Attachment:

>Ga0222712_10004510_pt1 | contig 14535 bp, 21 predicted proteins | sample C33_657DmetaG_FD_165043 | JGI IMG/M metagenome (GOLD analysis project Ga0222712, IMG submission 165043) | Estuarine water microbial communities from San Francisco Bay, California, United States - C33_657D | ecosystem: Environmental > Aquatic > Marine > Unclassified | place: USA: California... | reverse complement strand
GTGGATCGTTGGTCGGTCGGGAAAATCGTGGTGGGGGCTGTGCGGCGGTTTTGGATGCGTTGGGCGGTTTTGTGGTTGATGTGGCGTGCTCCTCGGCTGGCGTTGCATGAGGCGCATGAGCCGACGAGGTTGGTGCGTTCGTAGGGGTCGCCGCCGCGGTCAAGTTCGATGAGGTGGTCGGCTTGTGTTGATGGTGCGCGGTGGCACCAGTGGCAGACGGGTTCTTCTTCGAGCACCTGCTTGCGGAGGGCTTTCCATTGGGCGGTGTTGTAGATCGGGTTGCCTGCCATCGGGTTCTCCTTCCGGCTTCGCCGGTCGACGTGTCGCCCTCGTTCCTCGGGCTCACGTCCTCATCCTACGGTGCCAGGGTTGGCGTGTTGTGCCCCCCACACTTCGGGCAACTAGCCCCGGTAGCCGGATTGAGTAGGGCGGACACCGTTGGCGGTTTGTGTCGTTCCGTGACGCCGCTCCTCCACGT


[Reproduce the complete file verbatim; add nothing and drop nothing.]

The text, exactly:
>Ga0222712_10004510_pt1 | contig 14535 bp, 21 predicted proteins | sample C33_657DmetaG_FD_165043 | JGI IMG/M metagenome (GOLD analysis project Ga0222712, IMG submission 165043) | Estuarine water microbial communities from San Francisco Bay, California, United States - C33_657D | ecosystem: Environmental > Aquatic > Marine > Unclassified | place: USA: California... | reverse complement strand
GTGGATCGTTGGTCGGTCGGGAAAATCGTGGTGGGGGCTGTGCGGCGGTTTTGGATGCGTTGGGCGGTTTTGTGGTTGATGTGGCGTGCTCCTCGGCTGGCGTTGCATGAGGCGCATGAGCCGACGAGGTTGGTGCGTTCGTAGGGGTCGCCGCCGCGGTCAAGTTCGATGAGGTGGTCGGCTTGTGTTGATGGTGCGCGGTGGCACCAGTGGCAGACGGGTTCTTCTTCGAGCACCTGCTTGCGGAGGGCTTTCCATTGGGCGGTGTTGTAGATCGGGTTGCCTGCCATCGGGTTCTCCTTCCGGCTTCGCCGGTCGACGTGTCGCCCTCGTTCCTCGGGCTCACGTCCTCATCCTACGGTGCCAGGGTTGGCGTGTTGTGCCCCCCACACTTCGGGCAACTAGCCCCGGTAGCCGGATTGAGTAGGGCGGACACCGTTGGCGGTTTGTGTCGTTCCGTGACGCCGCTCCTCCACGT